Alfred Barlow D-Day

    DOB June 26, 1921
    Landing Day D-Day
    Surviving Today No
    Date of Death May 5, 2019

    Alfred Barlow was born on 25 June 1921 in South Elmsall, Yorkshire, the youngest of 3 children. When he left school he took an apprenticeship as a motor mechanic and when qualified he was employed by a national delivery firm based in Manchester which run trucks around the country. Alfred was a Journeyman Fitter – he was required to travel (journey) around the country to repair lorries that had broken down. At the start of the war this was a reserved occupation but in February 1942, aged 21, Alfred was called up to join the army. He remembers his last day at work in the company, when all the directors came out to shake his hand as he left the building.

    World War 2 Service

    Alfred’s initial training was at Scarborough where he was made section leader. Because of Alfred’s motor mechanic training and his experience repairing vehicles ‘on the road’ Alfred was put in charge of Head Quarters (HQ) Squadron International Half-Track vehicles, which have regular wheels at the front for steering and continuous tracks at the back to propel the vehicle and carry most of the load. The purpose of this combination is to produce a vehicle with the cross-country capabilities of a tank and the handling of a wheeled vehicle.

    The Normandy Campaign

    In the preparation for D-Day Alfred’s role was to ensure that all the vehicles were sealed and made water-proof so that they could land in up to 4 feet (over a metre) of water and not stall. It was his proud claim that all of his vehicles made it safely through the water and up the beach when the time came to land the trucks.

    Alfred landed on Sword Beach close to the River Orne on 6 June 1944 with the ‘Contact Detachment’ of Regional Head Quarters (RHQ) 3rd Reconnaissance (RECCE) Royal Northumberland Fusiliers. When asked by pupils on his school visits if he ever felt afraid, Alfred uses the time when he was on the Landing Craft in the hold of the boat, waiting for the TLC to dock on the beach. It was dark and Alfred did not know what to expect – in a way it was fear of the unknown. Then the TLC landed on the beach, the front of the Craft opened up and light flooded in. Alfred could see hundreds of other craft and thousands of troops and vehicles – and then training kicked in and he forgot his fear. He got on with the job of driving the Half-Track up the long, gently sloping beach that was Sword Beach and onto the pier head.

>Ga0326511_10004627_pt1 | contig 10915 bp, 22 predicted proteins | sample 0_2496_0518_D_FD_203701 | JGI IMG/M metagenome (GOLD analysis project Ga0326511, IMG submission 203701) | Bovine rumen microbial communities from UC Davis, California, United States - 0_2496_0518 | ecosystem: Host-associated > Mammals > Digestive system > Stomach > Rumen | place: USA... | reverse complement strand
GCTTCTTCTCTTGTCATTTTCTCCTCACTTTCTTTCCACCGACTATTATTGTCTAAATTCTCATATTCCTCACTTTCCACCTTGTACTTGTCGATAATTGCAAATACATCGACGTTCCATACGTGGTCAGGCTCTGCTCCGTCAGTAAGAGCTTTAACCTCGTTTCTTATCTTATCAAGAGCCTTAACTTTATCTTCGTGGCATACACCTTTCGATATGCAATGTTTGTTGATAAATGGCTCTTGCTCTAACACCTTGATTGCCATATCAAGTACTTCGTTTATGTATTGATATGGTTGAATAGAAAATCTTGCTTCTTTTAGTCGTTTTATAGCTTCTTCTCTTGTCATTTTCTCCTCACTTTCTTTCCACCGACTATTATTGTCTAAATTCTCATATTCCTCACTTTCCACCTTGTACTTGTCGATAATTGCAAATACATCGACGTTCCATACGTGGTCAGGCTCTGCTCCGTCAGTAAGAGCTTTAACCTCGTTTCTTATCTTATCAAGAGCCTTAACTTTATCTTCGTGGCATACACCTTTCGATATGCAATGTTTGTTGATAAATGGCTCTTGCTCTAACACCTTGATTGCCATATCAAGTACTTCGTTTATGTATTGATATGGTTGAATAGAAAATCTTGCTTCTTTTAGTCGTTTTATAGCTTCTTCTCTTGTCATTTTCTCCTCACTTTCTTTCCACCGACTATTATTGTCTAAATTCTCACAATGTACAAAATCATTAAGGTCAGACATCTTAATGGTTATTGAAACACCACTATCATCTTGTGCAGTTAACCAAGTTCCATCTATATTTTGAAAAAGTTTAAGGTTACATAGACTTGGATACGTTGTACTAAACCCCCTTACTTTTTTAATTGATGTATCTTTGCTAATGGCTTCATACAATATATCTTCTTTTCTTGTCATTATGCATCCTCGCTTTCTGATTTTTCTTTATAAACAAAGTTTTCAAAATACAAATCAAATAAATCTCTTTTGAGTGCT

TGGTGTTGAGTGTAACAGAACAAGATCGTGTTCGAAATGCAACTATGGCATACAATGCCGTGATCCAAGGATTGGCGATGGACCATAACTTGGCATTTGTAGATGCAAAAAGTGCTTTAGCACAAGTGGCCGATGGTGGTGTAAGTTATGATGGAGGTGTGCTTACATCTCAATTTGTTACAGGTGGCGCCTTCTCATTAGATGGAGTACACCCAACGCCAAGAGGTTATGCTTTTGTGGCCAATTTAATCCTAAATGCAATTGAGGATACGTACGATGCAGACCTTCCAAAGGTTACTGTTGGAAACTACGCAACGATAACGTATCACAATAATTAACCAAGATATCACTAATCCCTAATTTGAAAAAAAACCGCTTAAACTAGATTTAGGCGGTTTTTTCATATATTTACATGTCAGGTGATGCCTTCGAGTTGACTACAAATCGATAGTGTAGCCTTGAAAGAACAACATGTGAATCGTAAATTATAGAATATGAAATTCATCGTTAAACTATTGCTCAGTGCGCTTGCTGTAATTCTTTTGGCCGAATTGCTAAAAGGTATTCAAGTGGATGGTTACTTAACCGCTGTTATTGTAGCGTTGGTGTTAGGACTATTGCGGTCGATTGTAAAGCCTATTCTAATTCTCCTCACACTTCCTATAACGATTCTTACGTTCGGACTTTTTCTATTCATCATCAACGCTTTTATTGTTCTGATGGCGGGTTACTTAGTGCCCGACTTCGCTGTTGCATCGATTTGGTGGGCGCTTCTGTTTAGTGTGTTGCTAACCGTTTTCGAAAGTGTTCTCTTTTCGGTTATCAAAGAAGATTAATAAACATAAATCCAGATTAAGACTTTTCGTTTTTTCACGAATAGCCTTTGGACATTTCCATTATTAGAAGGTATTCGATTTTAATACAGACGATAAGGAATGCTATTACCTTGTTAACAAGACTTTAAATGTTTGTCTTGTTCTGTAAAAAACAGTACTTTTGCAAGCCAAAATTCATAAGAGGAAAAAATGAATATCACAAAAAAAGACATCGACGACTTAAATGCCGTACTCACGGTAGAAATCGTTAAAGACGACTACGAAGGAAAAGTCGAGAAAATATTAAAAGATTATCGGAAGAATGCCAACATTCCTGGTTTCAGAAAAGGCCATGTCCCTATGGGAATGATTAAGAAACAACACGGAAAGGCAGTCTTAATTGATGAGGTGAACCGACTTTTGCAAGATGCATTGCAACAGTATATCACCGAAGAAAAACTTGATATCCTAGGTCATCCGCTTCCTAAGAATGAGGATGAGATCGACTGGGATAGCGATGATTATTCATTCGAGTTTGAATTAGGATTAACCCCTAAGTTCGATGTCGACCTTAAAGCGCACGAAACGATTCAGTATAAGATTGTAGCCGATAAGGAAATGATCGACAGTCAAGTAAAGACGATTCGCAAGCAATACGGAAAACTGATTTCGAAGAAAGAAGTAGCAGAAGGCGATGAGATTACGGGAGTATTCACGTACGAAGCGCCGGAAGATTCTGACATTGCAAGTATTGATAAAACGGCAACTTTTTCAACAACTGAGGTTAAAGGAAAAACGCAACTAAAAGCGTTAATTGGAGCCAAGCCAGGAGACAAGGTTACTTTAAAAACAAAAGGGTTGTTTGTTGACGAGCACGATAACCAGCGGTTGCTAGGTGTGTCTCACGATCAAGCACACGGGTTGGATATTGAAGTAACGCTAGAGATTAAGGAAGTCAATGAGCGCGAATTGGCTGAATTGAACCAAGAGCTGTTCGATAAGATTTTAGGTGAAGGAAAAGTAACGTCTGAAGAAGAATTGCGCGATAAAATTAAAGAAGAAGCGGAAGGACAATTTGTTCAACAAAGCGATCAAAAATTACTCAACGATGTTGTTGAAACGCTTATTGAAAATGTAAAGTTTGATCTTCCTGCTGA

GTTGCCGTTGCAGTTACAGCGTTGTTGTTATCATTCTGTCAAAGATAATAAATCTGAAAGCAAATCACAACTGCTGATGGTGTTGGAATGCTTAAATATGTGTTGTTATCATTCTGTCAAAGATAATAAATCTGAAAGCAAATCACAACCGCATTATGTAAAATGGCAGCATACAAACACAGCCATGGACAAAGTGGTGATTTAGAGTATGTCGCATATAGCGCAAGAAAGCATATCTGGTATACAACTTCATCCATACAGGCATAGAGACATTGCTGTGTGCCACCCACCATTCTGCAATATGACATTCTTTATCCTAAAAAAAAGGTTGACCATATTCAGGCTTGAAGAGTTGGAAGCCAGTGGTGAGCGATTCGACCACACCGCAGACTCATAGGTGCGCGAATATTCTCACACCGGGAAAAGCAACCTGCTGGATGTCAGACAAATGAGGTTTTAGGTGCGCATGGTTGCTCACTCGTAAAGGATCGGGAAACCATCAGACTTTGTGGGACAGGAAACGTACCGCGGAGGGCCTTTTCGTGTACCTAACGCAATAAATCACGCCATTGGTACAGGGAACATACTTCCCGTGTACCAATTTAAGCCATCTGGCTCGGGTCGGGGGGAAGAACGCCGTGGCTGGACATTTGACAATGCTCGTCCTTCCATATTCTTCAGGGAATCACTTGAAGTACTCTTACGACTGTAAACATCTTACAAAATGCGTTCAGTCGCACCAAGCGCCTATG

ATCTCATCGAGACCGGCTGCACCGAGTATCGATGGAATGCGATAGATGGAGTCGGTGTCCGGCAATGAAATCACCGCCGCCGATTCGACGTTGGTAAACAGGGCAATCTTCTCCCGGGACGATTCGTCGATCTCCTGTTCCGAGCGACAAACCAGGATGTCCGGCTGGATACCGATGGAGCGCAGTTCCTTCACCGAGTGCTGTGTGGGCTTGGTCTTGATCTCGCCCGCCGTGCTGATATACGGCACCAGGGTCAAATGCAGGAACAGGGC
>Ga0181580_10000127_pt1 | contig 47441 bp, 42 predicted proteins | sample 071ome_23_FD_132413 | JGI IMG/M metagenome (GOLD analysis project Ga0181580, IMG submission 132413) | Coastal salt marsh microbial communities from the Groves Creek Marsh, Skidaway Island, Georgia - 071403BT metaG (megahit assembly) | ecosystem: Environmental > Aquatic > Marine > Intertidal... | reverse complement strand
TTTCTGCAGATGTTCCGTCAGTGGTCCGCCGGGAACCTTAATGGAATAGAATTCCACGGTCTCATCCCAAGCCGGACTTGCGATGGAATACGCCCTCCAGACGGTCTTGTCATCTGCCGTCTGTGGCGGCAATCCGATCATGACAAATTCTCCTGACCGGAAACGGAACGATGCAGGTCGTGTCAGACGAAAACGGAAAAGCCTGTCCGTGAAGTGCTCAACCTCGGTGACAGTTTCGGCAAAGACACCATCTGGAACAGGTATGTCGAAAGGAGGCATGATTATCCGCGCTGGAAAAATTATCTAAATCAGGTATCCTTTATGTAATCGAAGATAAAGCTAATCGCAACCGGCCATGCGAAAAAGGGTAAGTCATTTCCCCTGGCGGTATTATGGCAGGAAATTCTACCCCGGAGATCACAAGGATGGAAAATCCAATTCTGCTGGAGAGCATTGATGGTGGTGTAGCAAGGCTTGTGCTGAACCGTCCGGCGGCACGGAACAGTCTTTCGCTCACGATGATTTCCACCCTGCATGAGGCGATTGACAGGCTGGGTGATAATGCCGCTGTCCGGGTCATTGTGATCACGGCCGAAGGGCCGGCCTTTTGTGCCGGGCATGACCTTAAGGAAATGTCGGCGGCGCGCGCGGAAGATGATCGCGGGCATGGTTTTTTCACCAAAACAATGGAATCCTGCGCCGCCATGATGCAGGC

Reconnaissance Corps Cap Badge

    He explains his role of Reconnaissance as one of stealth and observation. He (and other men involved in Reconnaissance) were not required to engage with the enemy. Their role was to report back to RHQ the numbers of men, transport (and type) and the direction of travel of the enemy. They never wrote anything down – it could have been viewed as spying – and they were in normal khaki uniform. Everything had to be memorised and reported. Alfred feels that his cap badge illustrates how his group were in the forefront of action, as spearheading any attacks.


    He stayed in this area until the remainder of his regiment arrived at Courseulles-sur-Mer on 19 June. Alfred’s responsibility in RHQ was to ensure military vehicles remained mobile and were recovered and repaired if broken down or damaged. He stayed with RHQ in the Caen area and actively participated in operations throughout July. Early in August 1944 he moved south to liaise with US forces following the German retreat. By the end of August 1944 Alfred was moving east to Belgium, Holland and ‘chasing the Germans back into Germany’.

    Post War

    Alfred was promoted to Corporal during the war and when hostilities ended in Germany in May 1945 he was sent to Palestine (as it was then known) as part of a peace-keeping mission. (In late 1945, in response to full-scale riots in Jerusalem and Tel Aviv, and bomb attacks on the railway system, British troops from the 1st Infantry and 6th Airborne Divisions had to be deployed in support of the civil police. When the 3rd Infantry Division arrived in Palestine in 1947, the number of British troops deployed there had risen to about 100,000)

    In February 1946 Alfred had met his future wife Maisie. He was discharged from the army in January 1947 as a Vehicle Mechanic (Group A Class 1) and married Maisie (they celebrated 70 years of marriage in September 2017). Alfred settled in Romiley, Stockport and set up his own garage, doing motor repairs and selling petrol. He retired in 1962 and has used his active retirement as a founder member and supporter of Rescare (The Society for Children and Adults with Learning Disabilities and their Families) and in later years as an active member of Stockport NVA. He and Maisie have been a strong supporters of the Schools Legacy Competitions.

    Portrait taken by Allen Thomasson 2017

    Alfred & Maisie at Colville-Montgomery, Normandy

    Montgomery’s statue at Colville-Montgomery